Of the 825 patients who had valid coercion scores and information available from the first follow-up at ten weeks, 27.6 percent (223 of 809) reported that no postdischarge medication was prescribed, and 34.8 percent (252 of 724) reported that no postdischarge outpatient treatment sessions were prescribed.

No significant differences were found in reported adherence (to medication or outpatient treatment sessions) after discharge between patients with high coercion scores and those with low coercion scores. This remained the case at all five follow-ups, regardless of whether participants who reported that no postdischarge treatment had been prescribed for them were included in the sample.

As shown in t1, no significant bivariate correlations were found between perceived coercion at admission and adherence reported by patients at the first follow-up. Nor was perceived coercion a significant predictor of adherence (to medication or outpatient treatment sessions at any follow-up period) in a regression model that controlled for the background variables listed in t1.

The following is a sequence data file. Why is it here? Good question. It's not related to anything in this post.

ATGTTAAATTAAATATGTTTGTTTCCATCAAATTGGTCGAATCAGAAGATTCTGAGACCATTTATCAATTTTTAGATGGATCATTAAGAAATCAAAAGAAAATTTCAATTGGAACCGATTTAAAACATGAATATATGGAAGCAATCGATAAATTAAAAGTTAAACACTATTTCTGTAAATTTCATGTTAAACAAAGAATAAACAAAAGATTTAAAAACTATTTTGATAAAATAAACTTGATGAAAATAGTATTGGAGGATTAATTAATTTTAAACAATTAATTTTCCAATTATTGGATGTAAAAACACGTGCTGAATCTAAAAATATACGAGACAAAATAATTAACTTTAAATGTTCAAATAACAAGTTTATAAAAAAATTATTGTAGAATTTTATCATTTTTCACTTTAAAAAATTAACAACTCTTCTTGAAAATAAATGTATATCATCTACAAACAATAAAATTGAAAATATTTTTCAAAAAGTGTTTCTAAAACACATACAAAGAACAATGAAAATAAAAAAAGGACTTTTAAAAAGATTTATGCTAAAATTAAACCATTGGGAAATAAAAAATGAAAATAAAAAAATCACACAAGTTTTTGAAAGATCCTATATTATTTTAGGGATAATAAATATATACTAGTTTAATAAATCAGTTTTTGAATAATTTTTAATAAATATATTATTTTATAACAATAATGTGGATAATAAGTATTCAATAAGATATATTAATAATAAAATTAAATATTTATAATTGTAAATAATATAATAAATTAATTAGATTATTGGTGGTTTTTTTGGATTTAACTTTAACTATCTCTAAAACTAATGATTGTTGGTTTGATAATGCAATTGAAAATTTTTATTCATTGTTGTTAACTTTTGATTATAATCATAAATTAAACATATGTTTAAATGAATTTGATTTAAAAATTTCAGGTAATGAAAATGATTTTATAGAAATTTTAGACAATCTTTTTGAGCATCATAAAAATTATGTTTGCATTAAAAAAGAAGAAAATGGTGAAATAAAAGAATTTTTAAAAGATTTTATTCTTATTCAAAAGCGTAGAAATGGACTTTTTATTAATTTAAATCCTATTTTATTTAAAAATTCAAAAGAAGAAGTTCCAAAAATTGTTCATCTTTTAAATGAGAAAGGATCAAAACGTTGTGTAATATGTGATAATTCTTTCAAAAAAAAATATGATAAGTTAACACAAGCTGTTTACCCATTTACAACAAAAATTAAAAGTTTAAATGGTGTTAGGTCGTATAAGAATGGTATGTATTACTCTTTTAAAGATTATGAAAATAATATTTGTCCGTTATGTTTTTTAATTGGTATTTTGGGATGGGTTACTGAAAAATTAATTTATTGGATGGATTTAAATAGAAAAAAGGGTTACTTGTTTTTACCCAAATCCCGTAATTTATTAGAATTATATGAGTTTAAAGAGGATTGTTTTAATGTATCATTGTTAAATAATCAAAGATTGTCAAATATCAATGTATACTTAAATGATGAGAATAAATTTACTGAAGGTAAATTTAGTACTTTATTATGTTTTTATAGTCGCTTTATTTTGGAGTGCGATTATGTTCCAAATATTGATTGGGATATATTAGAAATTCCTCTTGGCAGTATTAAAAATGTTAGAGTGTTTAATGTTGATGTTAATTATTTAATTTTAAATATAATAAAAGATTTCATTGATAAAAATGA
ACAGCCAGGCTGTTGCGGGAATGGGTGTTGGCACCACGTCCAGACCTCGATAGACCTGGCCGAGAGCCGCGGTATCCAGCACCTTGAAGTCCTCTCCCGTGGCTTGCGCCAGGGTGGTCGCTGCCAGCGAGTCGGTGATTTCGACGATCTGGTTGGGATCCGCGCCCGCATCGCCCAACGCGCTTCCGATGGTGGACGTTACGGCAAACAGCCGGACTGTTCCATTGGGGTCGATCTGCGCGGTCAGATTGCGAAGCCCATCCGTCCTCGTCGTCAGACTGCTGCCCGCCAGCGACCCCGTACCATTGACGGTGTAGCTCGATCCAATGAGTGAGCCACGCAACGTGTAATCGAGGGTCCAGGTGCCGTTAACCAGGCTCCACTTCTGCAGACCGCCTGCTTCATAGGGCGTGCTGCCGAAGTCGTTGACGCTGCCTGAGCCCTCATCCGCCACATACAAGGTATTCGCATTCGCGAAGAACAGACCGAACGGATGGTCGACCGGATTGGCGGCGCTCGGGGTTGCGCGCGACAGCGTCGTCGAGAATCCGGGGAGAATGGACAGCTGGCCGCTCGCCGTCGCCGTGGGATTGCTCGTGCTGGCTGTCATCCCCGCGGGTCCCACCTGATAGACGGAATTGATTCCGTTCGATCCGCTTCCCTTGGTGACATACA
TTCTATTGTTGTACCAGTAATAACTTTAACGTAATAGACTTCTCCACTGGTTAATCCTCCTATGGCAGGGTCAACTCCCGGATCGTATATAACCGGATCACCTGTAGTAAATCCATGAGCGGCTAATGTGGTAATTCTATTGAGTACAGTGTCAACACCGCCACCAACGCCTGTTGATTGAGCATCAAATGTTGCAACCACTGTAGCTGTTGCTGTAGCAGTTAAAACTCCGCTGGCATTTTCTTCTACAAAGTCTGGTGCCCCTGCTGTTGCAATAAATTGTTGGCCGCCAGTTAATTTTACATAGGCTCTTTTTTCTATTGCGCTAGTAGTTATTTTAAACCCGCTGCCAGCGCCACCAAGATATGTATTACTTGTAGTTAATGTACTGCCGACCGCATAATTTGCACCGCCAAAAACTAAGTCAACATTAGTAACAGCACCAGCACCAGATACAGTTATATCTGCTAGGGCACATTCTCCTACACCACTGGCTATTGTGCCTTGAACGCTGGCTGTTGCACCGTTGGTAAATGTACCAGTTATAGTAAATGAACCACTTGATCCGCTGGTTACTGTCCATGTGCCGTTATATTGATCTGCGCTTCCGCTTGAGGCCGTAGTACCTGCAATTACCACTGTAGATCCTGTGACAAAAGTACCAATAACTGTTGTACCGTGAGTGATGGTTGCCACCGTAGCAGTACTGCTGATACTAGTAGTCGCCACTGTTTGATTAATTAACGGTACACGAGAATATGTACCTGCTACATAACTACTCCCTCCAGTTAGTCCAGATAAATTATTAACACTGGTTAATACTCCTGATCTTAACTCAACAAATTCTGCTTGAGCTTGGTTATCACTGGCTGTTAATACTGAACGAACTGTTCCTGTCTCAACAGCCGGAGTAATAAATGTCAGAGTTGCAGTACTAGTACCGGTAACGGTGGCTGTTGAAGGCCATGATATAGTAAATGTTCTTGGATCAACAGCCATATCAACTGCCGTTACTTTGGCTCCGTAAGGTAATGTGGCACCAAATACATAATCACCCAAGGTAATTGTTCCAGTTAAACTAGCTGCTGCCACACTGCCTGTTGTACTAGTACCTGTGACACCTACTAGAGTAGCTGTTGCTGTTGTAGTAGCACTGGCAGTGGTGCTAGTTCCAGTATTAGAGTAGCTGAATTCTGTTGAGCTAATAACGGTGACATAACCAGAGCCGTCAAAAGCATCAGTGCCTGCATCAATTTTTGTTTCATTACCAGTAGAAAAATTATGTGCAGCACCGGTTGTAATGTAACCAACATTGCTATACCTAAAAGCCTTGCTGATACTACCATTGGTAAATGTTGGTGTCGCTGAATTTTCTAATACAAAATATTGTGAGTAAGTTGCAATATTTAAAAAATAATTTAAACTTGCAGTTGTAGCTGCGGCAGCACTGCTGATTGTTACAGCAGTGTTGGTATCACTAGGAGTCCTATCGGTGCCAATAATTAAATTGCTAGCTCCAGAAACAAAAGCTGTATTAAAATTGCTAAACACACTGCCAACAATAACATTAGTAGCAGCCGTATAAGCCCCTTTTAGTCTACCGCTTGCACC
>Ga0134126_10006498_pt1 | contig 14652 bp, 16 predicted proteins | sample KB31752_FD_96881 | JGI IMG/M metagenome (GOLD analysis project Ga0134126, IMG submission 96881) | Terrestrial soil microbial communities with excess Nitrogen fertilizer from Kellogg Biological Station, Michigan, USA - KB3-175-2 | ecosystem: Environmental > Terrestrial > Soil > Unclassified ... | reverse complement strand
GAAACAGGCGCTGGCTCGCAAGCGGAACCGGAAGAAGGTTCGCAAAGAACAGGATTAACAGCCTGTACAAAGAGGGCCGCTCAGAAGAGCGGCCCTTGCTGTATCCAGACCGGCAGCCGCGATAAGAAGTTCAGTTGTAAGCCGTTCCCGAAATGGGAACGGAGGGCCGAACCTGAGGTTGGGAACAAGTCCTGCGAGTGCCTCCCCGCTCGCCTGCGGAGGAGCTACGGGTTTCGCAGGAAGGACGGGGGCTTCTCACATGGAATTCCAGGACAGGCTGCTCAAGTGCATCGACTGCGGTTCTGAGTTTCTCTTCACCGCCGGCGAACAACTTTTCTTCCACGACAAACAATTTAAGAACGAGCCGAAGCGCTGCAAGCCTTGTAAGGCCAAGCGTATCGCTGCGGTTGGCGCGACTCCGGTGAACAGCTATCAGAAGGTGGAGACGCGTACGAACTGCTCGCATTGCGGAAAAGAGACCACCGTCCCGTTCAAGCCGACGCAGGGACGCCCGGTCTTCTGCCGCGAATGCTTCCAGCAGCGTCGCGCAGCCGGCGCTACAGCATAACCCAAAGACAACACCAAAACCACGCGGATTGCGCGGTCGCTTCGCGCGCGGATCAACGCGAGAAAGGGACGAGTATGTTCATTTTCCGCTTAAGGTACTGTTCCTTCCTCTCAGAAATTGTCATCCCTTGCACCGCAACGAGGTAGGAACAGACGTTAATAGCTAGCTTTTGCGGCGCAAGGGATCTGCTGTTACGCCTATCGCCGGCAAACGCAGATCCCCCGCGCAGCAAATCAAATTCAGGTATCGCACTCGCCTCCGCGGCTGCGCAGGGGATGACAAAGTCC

As a further check, we used a mixed-model approach, analyzing each follow-up as a separate case and allowing multiple observations for each person. The results based on this approach generally confirmed the analyses reported above.

These data are among the first systematic data to be reported on the associations between perceived coercion at the time of hospital admission and patient adherence to medication and other treatment after discharge. In this data set, such associations were not found. We found no support for the belief that higher levels of perceived coercion at the time of hospitalization lead to future nonadherence to prescribed mental health care.

We emphasize that our empirical findings do not address—and run the risk of diverting attention from—important and contested issues related to the prospective service recipients' moral rights to decision-making autonomy and human dignity.

Certainly, within the empirical domain, we have not measured all potentially relevant outcomes of coerced hospitalization, such as the effects of coercion on patients' functioning and quality of life or on service providers or family members. There are also limitations to the outcome measures on which we did focus: the adherence data were obtained from patient self-reports. This issue illustrates the need to use, in future work, some additional measures of adherence to medications and other treatments. Perhaps including service providers in data collection, as Steadman and associates (10) did in their assessment of a New York outpatient commitment program, would produce more accurate estimates of adherence.